Audience evaluation may affect the exact traffic allocation you’ve specified for the experiment. For example, imagine that mobile users (iOS, Android, or mobile web) constitute 40% of total traffic. In step 2, we set the experiment traffic allocation to 5% of total traffic. So in this example, our expected total fraction of traffic in the experiment is 2% (40% of the 5% traffic allocation). The actual total fraction of traffic in the experiment could be higher or lower than 2% -- it depends on how many mobile users there actually are during the experiment.
 

5. Add a metric

Next, add events that you’re tracking with the Optimizely SDKs as metrics to measure impact. Add at least one metric to an experiment.

Events help you track the actions visitors take on your site, like clicks, pageviews, and form submissions. When you add an event to an experiment to measure success, it's called a metric. You have to create events before you can use them as metrics. Currently, only one type of metric is available: a binary conversion rate on an event. Check out this article for details about events and metrics.

Click () to add existing events as metrics to your experiment.

To re-order the metrics, click and drag them into place. 

The top metric in an experiment is the primary metric. Stats Engine uses the primary metric to determine whether an A/B test wins or loses, overall. Learn about the strategy behind primary and secondary metrics.

Learn more about tracking events with an Optimizely SDK in our developer documentation.

6. Add experiment code

Once you enter the unique experiment keys and variation keys, Optimizely creates a code block in your primary language at the bottom of the page.

  1. Copy and paste the code block directly into your application code.

    For example, Optimizely created this Python code block for a Python project:


    The sample code block shows how to call activate() for your experiment key, a user ID that you provide, and the different variations. The code block distinguishes between bucketing the user in the control variation of the experiment (variation_a) and the default case, where the user doesn't enter the experiment.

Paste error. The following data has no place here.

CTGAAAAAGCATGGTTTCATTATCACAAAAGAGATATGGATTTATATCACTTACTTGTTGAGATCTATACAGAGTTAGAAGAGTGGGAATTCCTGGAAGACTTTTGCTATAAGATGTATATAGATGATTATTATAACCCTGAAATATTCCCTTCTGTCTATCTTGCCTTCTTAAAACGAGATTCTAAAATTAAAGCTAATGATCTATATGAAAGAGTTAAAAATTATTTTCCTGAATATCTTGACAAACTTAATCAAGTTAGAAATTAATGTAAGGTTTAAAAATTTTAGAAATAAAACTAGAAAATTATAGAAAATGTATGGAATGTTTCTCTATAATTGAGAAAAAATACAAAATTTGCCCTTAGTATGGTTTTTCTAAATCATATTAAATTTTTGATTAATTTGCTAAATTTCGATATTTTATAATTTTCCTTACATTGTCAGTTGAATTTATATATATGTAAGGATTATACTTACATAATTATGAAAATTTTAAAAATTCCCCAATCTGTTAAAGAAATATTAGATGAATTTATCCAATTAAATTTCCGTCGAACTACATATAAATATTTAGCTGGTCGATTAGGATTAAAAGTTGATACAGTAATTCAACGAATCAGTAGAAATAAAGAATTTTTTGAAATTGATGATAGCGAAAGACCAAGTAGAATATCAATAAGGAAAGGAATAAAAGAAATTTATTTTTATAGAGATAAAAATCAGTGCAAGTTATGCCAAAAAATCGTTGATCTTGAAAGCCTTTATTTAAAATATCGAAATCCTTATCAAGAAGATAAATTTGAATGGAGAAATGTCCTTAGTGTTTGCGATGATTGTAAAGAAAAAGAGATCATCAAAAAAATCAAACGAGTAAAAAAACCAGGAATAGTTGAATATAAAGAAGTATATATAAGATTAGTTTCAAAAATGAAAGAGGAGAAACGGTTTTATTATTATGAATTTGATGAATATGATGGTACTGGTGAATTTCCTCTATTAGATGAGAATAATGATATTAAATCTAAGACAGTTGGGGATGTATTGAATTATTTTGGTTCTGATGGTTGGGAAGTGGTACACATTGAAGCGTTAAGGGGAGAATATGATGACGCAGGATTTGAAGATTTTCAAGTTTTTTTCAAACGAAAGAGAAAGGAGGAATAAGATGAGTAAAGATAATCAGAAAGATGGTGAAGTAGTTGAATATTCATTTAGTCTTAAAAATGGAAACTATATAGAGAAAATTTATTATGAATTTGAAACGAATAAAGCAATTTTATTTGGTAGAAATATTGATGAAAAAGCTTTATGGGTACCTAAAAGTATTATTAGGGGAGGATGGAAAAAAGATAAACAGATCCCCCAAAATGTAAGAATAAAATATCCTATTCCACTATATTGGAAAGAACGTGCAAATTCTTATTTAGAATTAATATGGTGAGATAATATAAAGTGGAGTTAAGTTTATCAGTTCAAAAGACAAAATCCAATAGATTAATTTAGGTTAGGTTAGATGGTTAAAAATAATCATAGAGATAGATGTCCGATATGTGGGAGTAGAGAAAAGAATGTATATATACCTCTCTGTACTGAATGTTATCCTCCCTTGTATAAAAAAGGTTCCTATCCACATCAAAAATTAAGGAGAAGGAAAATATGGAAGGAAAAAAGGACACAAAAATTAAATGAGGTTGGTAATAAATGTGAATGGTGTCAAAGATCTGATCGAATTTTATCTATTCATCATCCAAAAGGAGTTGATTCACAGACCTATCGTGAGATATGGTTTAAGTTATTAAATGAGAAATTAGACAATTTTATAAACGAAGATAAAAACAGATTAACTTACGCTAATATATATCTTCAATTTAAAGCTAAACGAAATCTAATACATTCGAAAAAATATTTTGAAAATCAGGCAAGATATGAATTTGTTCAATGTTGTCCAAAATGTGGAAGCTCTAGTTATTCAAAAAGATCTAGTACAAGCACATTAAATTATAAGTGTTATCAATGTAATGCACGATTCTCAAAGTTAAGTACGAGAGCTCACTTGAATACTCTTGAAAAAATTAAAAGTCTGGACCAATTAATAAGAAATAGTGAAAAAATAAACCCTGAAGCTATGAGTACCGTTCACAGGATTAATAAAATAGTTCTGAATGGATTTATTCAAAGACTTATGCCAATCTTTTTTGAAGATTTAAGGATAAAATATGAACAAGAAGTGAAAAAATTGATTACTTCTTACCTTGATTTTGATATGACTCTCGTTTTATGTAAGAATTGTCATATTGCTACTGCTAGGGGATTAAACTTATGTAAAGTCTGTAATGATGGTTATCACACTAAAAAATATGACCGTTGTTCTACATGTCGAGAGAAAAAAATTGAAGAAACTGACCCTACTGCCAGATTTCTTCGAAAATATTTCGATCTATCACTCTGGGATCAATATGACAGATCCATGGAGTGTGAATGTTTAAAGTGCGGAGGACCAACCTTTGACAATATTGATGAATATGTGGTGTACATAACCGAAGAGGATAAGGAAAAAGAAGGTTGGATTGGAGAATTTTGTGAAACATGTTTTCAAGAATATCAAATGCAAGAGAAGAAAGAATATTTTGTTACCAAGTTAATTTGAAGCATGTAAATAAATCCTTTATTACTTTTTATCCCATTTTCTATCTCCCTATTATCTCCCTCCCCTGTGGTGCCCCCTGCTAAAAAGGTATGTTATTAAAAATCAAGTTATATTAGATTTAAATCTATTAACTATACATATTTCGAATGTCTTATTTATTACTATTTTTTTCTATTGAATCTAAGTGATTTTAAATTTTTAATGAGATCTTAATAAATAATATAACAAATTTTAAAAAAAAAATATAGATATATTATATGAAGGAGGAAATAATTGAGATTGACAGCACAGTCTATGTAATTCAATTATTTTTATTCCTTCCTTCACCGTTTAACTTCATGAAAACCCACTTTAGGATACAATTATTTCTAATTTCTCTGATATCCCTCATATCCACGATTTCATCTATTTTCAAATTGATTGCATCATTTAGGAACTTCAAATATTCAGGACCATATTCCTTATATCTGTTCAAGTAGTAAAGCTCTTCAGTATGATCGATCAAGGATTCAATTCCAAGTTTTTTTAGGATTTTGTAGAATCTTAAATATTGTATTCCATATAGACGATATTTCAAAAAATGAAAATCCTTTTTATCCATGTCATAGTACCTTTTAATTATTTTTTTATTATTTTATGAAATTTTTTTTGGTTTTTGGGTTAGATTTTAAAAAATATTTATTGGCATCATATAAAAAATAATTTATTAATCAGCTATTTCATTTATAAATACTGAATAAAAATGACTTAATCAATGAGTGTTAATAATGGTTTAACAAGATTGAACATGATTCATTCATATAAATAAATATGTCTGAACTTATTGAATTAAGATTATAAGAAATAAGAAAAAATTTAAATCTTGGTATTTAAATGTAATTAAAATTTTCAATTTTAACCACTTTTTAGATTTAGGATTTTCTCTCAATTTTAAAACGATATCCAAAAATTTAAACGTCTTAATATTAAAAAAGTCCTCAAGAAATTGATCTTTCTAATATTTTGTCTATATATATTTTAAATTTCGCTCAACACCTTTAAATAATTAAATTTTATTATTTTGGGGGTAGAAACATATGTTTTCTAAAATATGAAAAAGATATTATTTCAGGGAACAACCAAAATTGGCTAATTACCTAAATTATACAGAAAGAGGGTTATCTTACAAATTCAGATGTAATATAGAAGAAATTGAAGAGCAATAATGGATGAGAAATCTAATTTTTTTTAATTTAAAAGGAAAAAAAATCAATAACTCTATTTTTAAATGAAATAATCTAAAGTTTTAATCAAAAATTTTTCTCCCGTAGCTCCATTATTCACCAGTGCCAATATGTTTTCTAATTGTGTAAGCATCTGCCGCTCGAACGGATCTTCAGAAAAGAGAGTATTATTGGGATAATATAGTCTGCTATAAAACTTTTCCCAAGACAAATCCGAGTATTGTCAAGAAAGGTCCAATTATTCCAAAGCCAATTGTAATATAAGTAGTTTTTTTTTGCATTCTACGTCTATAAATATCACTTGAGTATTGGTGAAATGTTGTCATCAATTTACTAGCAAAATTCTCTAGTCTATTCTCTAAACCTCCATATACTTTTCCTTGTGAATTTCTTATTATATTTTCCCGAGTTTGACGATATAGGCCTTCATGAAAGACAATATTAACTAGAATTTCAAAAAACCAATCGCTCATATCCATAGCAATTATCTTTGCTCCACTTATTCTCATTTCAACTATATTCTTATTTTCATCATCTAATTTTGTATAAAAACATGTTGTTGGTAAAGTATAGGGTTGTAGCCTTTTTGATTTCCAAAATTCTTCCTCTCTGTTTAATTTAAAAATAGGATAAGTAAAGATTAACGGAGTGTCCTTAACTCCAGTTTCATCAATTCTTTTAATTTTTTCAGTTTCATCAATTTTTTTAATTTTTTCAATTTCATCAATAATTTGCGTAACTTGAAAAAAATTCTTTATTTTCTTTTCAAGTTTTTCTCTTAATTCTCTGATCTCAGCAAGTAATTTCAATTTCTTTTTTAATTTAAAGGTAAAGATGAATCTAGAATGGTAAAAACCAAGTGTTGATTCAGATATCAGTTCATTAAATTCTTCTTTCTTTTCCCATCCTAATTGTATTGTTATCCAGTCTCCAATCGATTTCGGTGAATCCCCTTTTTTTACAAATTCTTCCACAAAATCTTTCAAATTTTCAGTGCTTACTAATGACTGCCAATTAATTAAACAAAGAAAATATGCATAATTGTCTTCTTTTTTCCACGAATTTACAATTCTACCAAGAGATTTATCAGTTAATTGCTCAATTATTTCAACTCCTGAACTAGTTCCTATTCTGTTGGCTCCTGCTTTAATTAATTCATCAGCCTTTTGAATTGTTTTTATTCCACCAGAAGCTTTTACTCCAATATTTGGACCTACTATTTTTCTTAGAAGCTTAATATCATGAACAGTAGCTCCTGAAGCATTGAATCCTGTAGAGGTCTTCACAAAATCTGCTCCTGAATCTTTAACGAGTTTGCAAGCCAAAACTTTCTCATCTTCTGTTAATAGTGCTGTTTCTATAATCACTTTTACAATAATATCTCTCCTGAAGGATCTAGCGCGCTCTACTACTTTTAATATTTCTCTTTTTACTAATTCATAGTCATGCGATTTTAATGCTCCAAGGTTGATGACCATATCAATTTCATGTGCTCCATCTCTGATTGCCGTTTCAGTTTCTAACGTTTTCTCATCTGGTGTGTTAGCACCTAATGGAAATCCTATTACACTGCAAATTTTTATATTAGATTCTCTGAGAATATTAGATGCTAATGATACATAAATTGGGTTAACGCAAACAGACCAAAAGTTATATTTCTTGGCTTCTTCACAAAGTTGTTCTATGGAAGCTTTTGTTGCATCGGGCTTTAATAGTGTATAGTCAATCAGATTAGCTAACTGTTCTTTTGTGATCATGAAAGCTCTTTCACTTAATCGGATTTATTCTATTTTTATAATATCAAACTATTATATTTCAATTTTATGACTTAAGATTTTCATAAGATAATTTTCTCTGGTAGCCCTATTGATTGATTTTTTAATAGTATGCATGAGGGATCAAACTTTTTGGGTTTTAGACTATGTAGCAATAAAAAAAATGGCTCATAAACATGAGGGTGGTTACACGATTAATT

2. Then, click Create Experiment to complete your experiment setup.

Here's some example code for passing attributes to activate() so that Optimizely can evaluate that audience in the SDK:

# attributes of the user
attributes = {‘device’: user.device}
# activate user in the experiment
variation = optimizely.activate(‘SEARCH_RESULTS_ALGORITHM’, user.id, attributes)
if variation == ‘variation_a’:
  # User is in the control variation.
  # Roughly 1% of traffic.
  execute_default_code()
elif variation == ‘variation_b’:
  # User is in the treatment variation.
  # Roughly 1% of traffic.
  execute_treatment_code()
else:
  # User is not the experiment.
  # Roughly 98% of traffic (95% of total, plus another 3% for non-mobile traffic)
  execute_default_code()

To learn more about correctly passing audience data in your application code, check out user attributes in our developer documentation.

Pause a variation

Once you've started an SDK experiment, you cannot delete a variation. However, you can pause variations instead. When you pause a variation, traffic from that variation will be redistributed among the experiment's other variations, but the results will still be accessible for the paused variation.

Clicking Confirm will tell Optimizely to stop sending traffic to treatment_b. However, the variation can be un-paused later by clicking Resume.

All previous results will still be available for any resumed variations.

User profiles and sticky bucketing

Pausing a variation is only necessary if you are using Optimizely's user profiles feature. User profiles allow Optimizely users to ensure variation assignments are sticky in any SDK.

If you are working with user profiles and want to ensure that a variation no longer receives any new traffic, you have two options:

  • Pause the variation, which ensures that it will no longer receive any traffic, or

  • Set variation traffic distribution percentage to zero, to ensure the variation will no longer receive new traffic, while users who have previously been exposed to the experiment will remain in their assigned variation.

If you haven't implemented user profiles in the SDK, pausing a variation is no different than setting that variation's traffic distribution percentage to zero.